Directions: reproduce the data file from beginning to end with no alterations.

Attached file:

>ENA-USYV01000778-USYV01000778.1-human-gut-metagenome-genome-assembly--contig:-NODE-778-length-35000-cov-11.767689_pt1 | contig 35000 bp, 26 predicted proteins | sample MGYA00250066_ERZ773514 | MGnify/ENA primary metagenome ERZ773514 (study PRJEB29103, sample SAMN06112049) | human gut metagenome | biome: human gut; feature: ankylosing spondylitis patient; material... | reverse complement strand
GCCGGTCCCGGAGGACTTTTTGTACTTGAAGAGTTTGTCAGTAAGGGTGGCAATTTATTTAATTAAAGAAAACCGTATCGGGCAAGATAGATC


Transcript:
>ENA-USYV01000778-USYV01000778.1-human-gut-metagenome-genome-assembly--contig:-NODE-778-length-35000-cov-11.767689_pt1 | contig 35000 bp, 26 predicted proteins | sample MGYA00250066_ERZ773514 | MGnify/ENA primary metagenome ERZ773514 (study PRJEB29103, sample SAMN06112049) | human gut metagenome | biome: human gut; feature: ankylosing spondylitis patient; material... | reverse complement strand
GCCGGTCCCGGAGGACTTTTTGTACTTGAAGAGTTTGTCAGTAAGGGTGGCAATTTATTTAATTAAAGAAAACCGTATCGGGCAAGATAGATC